In this article, we’ll be tacking the question: “How Does Bankruptcy Affect A Cosigner?”
Most certainly, the cosigner of your debt is also going to be affected when you file a bankruptcy case. When there is any default in loan repayment, the creditors have every right to charge the cosigner. However, there are multiple ways to protect your cosigners from the creditors.
This article will discuss how a consigner is involved in bankruptcy and how you can protect them from getting chased by creditors.
How does bankruptcy affect a cosigner?
A cosigner, in simple words, is a guarantor for your loan. When you sign a loan form along with the consigner, they are equally responsible for the debt repayment. It is a much severe responsibility than it sounds. Once the consigner agrees to the terms and conditions of the loan and signs the documents, they are also legally bound to the contract.
If you are someone trying to set up a business or do not have a perfect credit score, it is often difficult to collect funds. In such cases, the creditor will advise you to get someone who has a better credit history and can be considered a guarantor on your behalf.
A cosigner who has a better income source, valuable assets are often preferred by the creditor, as there are fewer chances of loan repayment default. In a few cases, the bank may ask you to find a consigner if you have already filed a lawsuit of bankruptcy previously, or you wish to take a more massive amount of loan than your income, or you do not have a good credit history.
So, when you are unable to repay the loan or debt, it automatically jumps to your cosigner as now it is their responsibility to repay the loan. Let’s find out the types of Bankruptcy cases, and how is the cosigner impacted?
How is a cosigner affected in different cases of bankruptcy?
There are two types of bankruptcy that we have discussed below.
1. Chapter 7
If you have decided to file a bankruptcy case under Chapter 7 of the Federal law, there is an immediate stay order on all kinds of debt collection activities from the creditors. However, that is not covered for the cosigners or guarantors. They are subjected to debt collection and persuasion. However, there are ways in which you can stop that from happening.
Firstly, you can straightaway pay off the debt yourself. After you have been discharged from the debts, you don’t need to pay your creditors. But if you wish, you can pay off the loan voluntarily.
The cosigner, on the other hand, can pay off monthly instalments on your behalf. However, the guarantor will have to pay a lump sum amount to pay off the entire debt. You can always negotiate with the creditor on a preferable repayment plan. It is unlikely that the creditor will agree if you have a consigner or guarantor with acceptable assets.
Secondly, you can reaffirm the secured loans, including car loans, jewelry, a computer in which the debtor will have to give up if he is unable to repay the loan. But by doing so, you will be subjected to the obligation by yourself, and protect your cosigner or guarantor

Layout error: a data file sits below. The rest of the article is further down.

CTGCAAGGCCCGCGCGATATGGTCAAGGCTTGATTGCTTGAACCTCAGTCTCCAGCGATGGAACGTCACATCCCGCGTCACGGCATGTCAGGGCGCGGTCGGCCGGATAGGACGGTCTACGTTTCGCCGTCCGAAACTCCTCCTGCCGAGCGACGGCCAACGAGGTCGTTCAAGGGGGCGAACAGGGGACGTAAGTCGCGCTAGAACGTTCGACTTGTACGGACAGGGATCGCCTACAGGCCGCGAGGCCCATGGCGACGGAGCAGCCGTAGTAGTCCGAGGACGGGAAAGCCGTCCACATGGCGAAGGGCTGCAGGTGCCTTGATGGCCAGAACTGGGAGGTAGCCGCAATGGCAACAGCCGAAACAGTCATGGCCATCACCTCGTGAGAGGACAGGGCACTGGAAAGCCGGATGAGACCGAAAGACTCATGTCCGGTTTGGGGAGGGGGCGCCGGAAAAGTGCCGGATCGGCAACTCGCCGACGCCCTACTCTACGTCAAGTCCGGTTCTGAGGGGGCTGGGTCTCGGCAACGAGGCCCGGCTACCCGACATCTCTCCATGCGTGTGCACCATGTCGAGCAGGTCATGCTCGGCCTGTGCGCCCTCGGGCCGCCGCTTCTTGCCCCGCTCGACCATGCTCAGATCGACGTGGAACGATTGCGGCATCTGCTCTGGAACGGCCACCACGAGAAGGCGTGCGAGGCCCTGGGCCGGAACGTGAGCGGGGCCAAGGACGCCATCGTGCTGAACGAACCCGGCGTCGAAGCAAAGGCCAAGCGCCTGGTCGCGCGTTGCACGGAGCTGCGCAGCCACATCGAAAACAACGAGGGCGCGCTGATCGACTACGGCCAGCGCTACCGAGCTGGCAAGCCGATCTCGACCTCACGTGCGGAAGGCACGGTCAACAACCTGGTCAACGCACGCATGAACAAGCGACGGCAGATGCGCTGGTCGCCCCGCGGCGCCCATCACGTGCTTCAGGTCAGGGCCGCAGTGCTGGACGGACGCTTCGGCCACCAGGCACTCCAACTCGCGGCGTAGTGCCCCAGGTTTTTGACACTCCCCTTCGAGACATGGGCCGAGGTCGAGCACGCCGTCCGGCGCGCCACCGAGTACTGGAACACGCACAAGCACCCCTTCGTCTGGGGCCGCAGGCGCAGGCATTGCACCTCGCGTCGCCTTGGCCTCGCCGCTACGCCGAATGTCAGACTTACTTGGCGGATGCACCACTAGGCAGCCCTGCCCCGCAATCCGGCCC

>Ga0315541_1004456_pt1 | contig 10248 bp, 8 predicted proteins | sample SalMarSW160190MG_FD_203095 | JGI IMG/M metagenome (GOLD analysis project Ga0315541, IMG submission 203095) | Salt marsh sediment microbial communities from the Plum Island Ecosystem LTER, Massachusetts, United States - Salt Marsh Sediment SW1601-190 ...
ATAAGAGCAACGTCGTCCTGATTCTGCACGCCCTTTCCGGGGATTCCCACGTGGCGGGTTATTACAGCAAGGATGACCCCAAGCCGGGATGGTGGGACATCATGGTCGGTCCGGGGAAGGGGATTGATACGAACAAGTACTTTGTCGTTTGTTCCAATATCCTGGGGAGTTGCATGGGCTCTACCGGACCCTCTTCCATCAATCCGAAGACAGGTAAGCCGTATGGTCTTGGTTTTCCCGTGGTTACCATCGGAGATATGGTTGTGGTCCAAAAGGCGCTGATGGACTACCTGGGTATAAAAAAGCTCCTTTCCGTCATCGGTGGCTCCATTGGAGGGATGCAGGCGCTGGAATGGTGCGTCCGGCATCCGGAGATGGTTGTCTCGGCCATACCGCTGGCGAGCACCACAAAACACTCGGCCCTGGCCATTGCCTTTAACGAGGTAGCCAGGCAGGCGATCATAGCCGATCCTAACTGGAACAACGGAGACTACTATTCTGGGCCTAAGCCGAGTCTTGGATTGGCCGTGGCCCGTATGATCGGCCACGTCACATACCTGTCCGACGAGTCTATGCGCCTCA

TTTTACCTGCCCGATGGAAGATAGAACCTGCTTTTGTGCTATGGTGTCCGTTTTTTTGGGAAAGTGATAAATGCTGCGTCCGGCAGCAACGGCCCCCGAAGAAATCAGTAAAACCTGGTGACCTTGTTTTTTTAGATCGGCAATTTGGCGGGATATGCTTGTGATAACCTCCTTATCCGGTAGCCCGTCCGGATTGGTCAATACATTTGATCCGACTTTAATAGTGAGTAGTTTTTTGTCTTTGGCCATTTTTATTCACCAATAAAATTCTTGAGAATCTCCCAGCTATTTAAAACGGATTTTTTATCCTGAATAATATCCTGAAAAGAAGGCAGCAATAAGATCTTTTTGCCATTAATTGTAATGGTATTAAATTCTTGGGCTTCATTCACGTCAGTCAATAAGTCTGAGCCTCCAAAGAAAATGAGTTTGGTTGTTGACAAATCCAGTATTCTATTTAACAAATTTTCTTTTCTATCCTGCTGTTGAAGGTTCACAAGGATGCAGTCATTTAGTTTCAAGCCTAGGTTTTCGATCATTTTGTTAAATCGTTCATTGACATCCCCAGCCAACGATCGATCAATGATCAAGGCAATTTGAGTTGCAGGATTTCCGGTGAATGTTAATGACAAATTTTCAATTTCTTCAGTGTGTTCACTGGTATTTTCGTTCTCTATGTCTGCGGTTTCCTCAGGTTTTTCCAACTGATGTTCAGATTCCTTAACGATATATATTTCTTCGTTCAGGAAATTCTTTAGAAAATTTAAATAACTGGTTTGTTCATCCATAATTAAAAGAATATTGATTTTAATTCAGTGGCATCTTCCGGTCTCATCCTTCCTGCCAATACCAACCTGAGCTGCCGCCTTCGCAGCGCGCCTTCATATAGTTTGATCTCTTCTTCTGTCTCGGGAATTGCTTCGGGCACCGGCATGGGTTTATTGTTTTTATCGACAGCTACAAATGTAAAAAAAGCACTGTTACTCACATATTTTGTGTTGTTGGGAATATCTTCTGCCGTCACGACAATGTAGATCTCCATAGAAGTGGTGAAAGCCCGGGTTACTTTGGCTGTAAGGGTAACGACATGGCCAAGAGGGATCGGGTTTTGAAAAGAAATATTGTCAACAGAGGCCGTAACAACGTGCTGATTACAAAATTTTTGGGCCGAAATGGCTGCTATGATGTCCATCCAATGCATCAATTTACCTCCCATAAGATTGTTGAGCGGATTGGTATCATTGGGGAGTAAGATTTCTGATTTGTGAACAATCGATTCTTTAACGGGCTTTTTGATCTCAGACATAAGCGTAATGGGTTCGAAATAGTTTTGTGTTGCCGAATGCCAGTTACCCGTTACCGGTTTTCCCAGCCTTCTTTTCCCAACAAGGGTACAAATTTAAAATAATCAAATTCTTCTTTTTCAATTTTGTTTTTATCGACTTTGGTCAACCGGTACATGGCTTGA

2. Chapter 13
Unlike in Chapter 7, the consigners and guarantors are well protected if you file a bankruptcy case under Chapter 13. There is an automatic stay on debt collection on both the debtor and cosigner/guarantor. There is also a provision to pay off the debt through a repayment plan over 3-5 years. However, the creditor can request the court to remove the automatic stay under a few circumstances-
- If the creditor will undergo huge losses if the stay is not removed
- If the debtor is promising to pay only a certain amount and not the entire amount through the repayment plan
- If the cosigner has taken benefits of the loan
The consigner’s stay will end if the court decides to convert the case into Chapter 7 from Chapter 13 or even decides to dismiss.
Filing bankruptcy on student loans with a cosigner
When you are a student, it is often hard to pay off your loan under challenging circumstances. In such cases, you can file a discharge of the student loan petition. In case you have explored all instances to repay, you can explore filing a lawsuit of bankruptcy under Chapter 7 or Chapter 13.
After the student has finished college and cannot find a decent job to repay the debt, the consigner will be facing trouble. When the student files for bankruptcy, even though the debtor is relieved of the loan, the creditor is still under the lens to pay off the debt.
When a debtor takes a loan, and carefully chooses the cosigner, make sure the cosigner is ready to face any legal action in case of any defaults. There are risks involved, and the consigner should face it and then decide on signing the documents.
Here is a video demonstrating the scenarios of cosigners in bankruptcy. If you need more information on “How Does Bankruptcy Affect A Cosigner” watch this short video below: